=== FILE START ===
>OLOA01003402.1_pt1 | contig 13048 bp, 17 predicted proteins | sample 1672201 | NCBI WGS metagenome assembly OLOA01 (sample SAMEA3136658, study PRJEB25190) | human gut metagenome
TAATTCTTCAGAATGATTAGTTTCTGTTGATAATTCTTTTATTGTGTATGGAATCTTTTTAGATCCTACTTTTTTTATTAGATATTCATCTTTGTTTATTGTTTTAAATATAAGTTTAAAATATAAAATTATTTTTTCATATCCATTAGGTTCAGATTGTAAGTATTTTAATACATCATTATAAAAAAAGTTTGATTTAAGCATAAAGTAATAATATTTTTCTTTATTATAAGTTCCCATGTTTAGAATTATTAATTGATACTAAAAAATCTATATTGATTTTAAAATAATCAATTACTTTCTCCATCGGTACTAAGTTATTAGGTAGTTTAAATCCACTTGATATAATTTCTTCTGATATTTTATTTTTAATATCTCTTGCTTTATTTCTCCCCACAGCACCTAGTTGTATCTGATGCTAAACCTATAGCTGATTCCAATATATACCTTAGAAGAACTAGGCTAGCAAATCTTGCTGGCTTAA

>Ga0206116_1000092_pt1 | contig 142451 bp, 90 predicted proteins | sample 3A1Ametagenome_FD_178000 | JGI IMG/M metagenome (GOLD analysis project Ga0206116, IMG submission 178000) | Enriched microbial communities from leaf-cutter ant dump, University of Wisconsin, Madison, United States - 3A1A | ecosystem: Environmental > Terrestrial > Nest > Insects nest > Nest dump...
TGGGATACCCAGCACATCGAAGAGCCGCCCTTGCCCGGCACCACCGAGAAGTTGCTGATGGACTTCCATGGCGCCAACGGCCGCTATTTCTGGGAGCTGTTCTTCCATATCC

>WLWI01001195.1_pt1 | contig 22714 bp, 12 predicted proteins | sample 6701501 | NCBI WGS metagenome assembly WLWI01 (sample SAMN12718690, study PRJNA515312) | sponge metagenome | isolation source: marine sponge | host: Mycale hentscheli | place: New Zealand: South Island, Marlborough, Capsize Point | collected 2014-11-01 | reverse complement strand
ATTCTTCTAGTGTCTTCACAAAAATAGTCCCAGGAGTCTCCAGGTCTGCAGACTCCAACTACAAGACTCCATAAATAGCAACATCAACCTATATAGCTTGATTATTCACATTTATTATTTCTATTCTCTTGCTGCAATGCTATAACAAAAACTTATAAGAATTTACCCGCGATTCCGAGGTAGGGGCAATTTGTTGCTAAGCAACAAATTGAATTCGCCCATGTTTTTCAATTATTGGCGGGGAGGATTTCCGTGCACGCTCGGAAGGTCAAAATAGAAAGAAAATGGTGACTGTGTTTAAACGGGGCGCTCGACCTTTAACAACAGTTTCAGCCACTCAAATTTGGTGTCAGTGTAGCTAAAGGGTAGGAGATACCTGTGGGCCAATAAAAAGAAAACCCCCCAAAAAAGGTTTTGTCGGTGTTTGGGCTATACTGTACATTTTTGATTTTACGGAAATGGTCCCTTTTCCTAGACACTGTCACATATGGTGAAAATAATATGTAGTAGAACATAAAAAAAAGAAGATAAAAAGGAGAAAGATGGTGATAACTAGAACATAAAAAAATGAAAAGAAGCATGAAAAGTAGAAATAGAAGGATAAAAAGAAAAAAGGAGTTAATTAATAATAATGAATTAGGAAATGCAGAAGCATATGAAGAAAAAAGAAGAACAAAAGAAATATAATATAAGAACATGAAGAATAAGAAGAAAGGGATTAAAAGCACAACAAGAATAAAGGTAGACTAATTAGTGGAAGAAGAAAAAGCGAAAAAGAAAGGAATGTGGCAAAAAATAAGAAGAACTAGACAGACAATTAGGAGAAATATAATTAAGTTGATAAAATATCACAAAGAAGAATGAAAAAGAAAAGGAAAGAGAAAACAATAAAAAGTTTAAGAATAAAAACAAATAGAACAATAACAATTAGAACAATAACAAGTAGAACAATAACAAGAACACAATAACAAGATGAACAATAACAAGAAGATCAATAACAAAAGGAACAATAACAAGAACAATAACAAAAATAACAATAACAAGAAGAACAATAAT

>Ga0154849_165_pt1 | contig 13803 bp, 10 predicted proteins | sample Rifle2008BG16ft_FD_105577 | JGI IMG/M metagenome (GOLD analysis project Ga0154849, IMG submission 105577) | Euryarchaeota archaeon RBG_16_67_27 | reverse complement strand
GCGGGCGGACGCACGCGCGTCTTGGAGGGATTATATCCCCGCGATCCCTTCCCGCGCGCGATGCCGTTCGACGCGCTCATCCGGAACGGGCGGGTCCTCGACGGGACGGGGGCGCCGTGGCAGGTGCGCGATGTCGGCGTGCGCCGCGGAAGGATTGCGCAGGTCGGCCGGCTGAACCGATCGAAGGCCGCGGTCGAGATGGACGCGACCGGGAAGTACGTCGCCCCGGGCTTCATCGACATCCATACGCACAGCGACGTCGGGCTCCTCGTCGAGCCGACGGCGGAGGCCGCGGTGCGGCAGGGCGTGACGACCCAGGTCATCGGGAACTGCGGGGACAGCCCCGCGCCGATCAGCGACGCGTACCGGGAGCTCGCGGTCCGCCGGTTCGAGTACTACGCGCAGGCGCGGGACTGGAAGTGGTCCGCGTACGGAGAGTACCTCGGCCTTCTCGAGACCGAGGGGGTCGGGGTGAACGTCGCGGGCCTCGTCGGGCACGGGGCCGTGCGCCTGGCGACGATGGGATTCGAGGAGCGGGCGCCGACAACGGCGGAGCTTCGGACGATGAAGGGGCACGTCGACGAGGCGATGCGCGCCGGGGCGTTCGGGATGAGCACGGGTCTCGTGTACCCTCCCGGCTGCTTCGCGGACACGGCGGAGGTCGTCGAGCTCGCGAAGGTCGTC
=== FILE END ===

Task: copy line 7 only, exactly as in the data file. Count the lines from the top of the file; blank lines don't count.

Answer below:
>Ga0154849_165_pt1 | contig 13803 bp, 10 predicted proteins | sample Rifle2008BG16ft_FD_105577 | JGI IMG/M metagenome (GOLD analysis project Ga0154849, IMG submission 105577) | Euryarchaeota archaeon RBG_16_67_27 | reverse complement strand